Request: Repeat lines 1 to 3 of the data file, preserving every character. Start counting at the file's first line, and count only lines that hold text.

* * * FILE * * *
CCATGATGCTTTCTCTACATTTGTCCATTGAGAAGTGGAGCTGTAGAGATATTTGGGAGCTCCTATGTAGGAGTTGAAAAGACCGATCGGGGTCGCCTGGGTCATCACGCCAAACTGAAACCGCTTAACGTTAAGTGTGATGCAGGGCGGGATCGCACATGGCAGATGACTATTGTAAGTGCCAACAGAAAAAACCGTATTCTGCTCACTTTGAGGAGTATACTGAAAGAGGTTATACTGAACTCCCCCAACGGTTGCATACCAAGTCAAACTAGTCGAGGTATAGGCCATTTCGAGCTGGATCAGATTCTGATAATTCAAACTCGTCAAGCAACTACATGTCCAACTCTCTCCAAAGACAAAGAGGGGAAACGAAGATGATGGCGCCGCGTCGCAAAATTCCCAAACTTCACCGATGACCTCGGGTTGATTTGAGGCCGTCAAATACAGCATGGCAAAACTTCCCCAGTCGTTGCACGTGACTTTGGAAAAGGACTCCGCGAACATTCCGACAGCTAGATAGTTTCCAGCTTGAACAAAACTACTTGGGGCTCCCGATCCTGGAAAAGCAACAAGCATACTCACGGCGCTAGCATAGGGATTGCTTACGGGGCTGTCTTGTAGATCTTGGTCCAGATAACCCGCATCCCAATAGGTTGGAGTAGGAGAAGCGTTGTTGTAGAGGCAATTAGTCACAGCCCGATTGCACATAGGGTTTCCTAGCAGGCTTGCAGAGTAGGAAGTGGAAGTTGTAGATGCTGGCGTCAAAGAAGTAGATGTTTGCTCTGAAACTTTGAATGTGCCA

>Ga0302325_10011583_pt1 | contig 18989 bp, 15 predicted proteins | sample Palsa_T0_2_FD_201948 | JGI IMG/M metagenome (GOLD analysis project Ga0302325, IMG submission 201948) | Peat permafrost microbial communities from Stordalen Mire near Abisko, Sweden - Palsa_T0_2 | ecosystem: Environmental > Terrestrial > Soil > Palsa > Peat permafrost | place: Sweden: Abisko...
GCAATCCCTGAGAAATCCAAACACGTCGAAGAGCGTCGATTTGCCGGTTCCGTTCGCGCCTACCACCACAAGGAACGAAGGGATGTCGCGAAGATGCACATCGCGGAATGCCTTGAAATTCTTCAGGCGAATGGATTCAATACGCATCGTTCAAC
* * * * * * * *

CCATGATGCTTTCTCTACATTTGTCCATTGAGAAGTGGAGCTGTAGAGATATTTGGGAGCTCCTATGTAGGAGTTGAAAAGACCGATCGGGGTCGCCTGGGTCATCACGCCAAACTGAAACCGCTTAACGTTAAGTGTGATGCAGGGCGGGATCGCACATGGCAGATGACTATTGTAAGTGCCAACAGAAAAAACCGTATTCTGCTCACTTTGAGGAGTATACTGAAAGAGGTTATACTGAACTCCCCCAACGGTTGCATACCAAGTCAAACTAGTCGAGGTATAGGCCATTTCGAGCTGGATCAGATTCTGATAATTCAAACTCGTCAAGCAACTACATGTCCAACTCTCTCCAAAGACAAAGAGGGGAAACGAAGATGATGGCGCCGCGTCGCAAAATTCCCAAACTTCACCGATGACCTCGGGTTGATTTGAGGCCGTCAAATACAGCATGGCAAAACTTCCCCAGTCGTTGCACGTGACTTTGGAAAAGGACTCCGCGAACATTCCGACAGCTAGATAGTTTCCAGCTTGAACAAAACTACTTGGGGCTCCCGATCCTGGAAAAGCAACAAGCATACTCACGGCGCTAGCATAGGGATTGCTTACGGGGCTGTCTTGTAGATCTTGGTCCAGATAACCCGCATCCCAATAGGTTGGAGTAGGAGAAGCGTTGTTGTAGAGGCAATTAGTCACAGCCCGATTGCACATAGGGTTTCCTAGCAGGCTTGCAGAGTAGGAAGTGGAAGTTGTAGATGCTGGCGTCAAAGAAGTAGATGTTTGCTCTGAAACTTTGAATGTGCCA

>Ga0302325_10011583_pt1 | contig 18989 bp, 15 predicted proteins | sample Palsa_T0_2_FD_201948 | JGI IMG/M metagenome (GOLD analysis project Ga0302325, IMG submission 201948) | Peat permafrost microbial communities from Stordalen Mire near Abisko, Sweden - Palsa_T0_2 | ecosystem: Environmental > Terrestrial > Soil > Palsa > Peat permafrost | place: Sweden: Abisko...
GCAATCCCTGAGAAATCCAAACACGTCGAAGAGCGTCGATTTGCCGGTTCCGTTCGCGCCTACCACCACAAGGAACGAAGGGATGTCGCGAAGATGCACATCGCGGAATGCCTTGAAATTCTTCAGGCGAATGGATTCAATACGCATCGTTCAAC